Do you race? Do you feel safer competing over longer distances? Do you ever have trouble pushing yourself to lay it all on the line?

Katherine

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8 thoughts on “Laying it on the line at the Auto Show Shuffle

  1. Katherine, I believe that we each race for different reasons. Some do it for competition or personal challenge. Some enjoy the events. Some in honor of a friend or loved one for a specific cause. Some are running towards a goal, others away from lifes troubles. I started competing as a challenge and found I earned admiration from my family and provided inspiration to them. I found that I was also inspired by the people I met. As you are aware, it has become a family event for us.

    As to your question to finding it hard to push oneself outside their comfort zone, I think we need to consider a persons motivation. I continue to be inspired by the top runners whose dedication makes it “look” easy as well as the first time competitors who are overcoming their fears and level of fitness in pursuit of their goals. It will be interesting to see the responses of others…

    Congrats on your run!

  2. I race ( well enter events…) for a whole bunch of reasons : having an entry sitting looking at me makes me get my butt out and do some training, when I am in the event I try to set a goal time that will at least get close to my PB ( having done some complex mathematics to allow for the ageing process) and I try to beat or at least keep up with people who seem to be roughly the same age, shape and fitness level as me. I try really really hard not to be overtaken by the guy in the gorilla suit or the ladies “running” with their handbags over their shoulders!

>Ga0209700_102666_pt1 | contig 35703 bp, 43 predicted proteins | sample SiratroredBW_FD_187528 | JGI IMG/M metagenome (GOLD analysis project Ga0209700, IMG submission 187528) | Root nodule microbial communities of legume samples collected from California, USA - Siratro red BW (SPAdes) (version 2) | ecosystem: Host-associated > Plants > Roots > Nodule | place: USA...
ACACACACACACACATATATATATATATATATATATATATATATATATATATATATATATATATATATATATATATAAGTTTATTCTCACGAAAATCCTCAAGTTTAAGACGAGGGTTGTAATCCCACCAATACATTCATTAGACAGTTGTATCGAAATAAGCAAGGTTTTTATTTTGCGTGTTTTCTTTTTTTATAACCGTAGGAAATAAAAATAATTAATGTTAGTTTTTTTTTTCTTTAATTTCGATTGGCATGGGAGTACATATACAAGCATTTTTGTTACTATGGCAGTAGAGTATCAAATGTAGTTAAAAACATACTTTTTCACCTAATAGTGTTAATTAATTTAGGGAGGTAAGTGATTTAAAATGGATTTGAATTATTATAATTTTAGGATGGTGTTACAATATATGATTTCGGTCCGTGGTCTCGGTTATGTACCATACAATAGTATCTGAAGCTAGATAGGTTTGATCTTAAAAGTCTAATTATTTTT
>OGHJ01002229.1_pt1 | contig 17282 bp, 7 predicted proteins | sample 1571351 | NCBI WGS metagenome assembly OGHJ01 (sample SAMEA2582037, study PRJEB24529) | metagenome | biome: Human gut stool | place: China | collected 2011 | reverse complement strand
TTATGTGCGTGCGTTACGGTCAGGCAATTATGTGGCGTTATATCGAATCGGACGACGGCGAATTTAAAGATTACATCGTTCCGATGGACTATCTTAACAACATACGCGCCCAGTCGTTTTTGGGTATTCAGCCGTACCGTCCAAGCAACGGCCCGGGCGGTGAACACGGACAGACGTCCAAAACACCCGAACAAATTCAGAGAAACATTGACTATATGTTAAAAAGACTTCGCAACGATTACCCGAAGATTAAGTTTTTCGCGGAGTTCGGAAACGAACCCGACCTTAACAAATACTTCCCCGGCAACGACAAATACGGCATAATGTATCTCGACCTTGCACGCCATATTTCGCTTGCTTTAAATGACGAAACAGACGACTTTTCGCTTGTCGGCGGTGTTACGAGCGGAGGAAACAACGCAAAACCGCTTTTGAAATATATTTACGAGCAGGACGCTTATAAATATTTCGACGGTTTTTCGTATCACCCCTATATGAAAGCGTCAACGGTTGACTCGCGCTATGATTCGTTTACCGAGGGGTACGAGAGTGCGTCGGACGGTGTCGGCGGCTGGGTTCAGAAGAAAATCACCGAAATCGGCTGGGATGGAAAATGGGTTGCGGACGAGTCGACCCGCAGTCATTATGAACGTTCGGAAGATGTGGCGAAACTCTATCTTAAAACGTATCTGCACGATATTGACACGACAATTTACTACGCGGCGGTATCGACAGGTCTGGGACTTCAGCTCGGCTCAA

I also get a great sense of personal achievement having finished, having my medal or goody bag yes but mainly just in my head ….. Yeah! I just ran a 5k!
    But I think mainly I run – in events or just running- because I can still, just about huff and puff my way round 3 or 5 miles. Fifteen years ago I couldn’t – I was not able to run a mile continuously however slowly- AND I know plenty of people who through age, disease or disability cannot ever hope to run , so I do it for them.

  3. I don’t compete much now. I run for fitness for the field sport I play and to pace my wife and help her to run faster. I was a good runner at school and whenever I have run in events my competitive streak comes through. I start at modest pace and then speed up from half way catching and overtaking people. Even latterly when I have entered races for “fun” I have only been able to run for about a mile before starting to compete with other people alongside and ahead. My last event though was a challenging one for my wife and I decided to pace her and resist the urge to compete to help her through the mud and hills and streams – and I did that and I hope helped her to finish in a faster time than she might have got without me. And that too was a challenge for me to run slower than I normally do and a rewarding experience to help someone else by resisting my competitive streak!
    In terms of running 5k when the target events are marathons and half marathons I have always felt it enables you to increase your race pace and to put in bursts or cope with a long hill and recover quicker in a longer race. So I agree it is a great training aid alongside longer training runs for stamina. And fantastic to be able to see quick feedback on the success in your training. Well done Katherine!

  4. Pingback: 4th of July race recap and start line banter! | Groovy Girls Go..............